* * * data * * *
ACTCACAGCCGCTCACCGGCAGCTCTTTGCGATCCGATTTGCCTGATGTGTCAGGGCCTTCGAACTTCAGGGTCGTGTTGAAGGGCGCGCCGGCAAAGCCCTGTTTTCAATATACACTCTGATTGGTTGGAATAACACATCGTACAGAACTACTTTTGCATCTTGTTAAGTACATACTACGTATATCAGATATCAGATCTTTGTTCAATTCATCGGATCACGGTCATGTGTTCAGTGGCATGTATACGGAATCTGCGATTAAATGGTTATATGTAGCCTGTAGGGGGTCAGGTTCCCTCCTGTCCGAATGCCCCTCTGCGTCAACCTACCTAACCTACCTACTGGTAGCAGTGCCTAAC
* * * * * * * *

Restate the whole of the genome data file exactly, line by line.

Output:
ACTCACAGCCGCTCACCGGCAGCTCTTTGCGATCCGATTTGCCTGATGTGTCAGGGCCTTCGAACTTCAGGGTCGTGTTGAAGGGCGCGCCGGCAAAGCCCTGTTTTCAATATACACTCTGATTGGTTGGAATAACACATCGTACAGAACTACTTTTGCATCTTGTTAAGTACATACTACGTATATCAGATATCAGATCTTTGTTCAATTCATCGGATCACGGTCATGTGTTCAGTGGCATGTATACGGAATCTGCGATTAAATGGTTATATGTAGCCTGTAGGGGGTCAGGTTCCCTCCTGTCCGAATGCCCCTCTGCGTCAACCTACCTAACCTACCTACTGGTAGCAGTGCCTAAC